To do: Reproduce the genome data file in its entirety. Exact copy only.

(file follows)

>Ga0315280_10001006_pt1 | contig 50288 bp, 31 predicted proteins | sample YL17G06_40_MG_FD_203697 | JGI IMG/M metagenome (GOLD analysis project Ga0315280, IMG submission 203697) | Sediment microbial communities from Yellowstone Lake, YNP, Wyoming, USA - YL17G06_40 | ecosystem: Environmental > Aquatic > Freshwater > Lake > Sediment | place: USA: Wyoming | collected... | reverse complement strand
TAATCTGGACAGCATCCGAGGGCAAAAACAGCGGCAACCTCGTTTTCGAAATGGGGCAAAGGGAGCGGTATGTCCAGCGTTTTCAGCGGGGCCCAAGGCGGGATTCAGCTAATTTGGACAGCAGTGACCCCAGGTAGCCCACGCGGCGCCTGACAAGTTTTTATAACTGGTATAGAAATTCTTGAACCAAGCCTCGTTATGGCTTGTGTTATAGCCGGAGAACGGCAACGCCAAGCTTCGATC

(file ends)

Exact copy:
>Ga0315280_10001006_pt1 | contig 50288 bp, 31 predicted proteins | sample YL17G06_40_MG_FD_203697 | JGI IMG/M metagenome (GOLD analysis project Ga0315280, IMG submission 203697) | Sediment microbial communities from Yellowstone Lake, YNP, Wyoming, USA - YL17G06_40 | ecosystem: Environmental > Aquatic > Freshwater > Lake > Sediment | place: USA: Wyoming | collected... | reverse complement strand
TAATCTGGACAGCATCCGAGGGCAAAAACAGCGGCAACCTCGTTTTCGAAATGGGGCAAAGGGAGCGGTATGTCCAGCGTTTTCAGCGGGGCCCAAGGCGGGATTCAGCTAATTTGGACAGCAGTGACCCCAGGTAGCCCACGCGGCGCCTGACAAGTTTTTATAACTGGTATAGAAATTCTTGAACCAAGCCTCGTTATGGCTTGTGTTATAGCCGGAGAACGGCAACGCCAAGCTTCGATC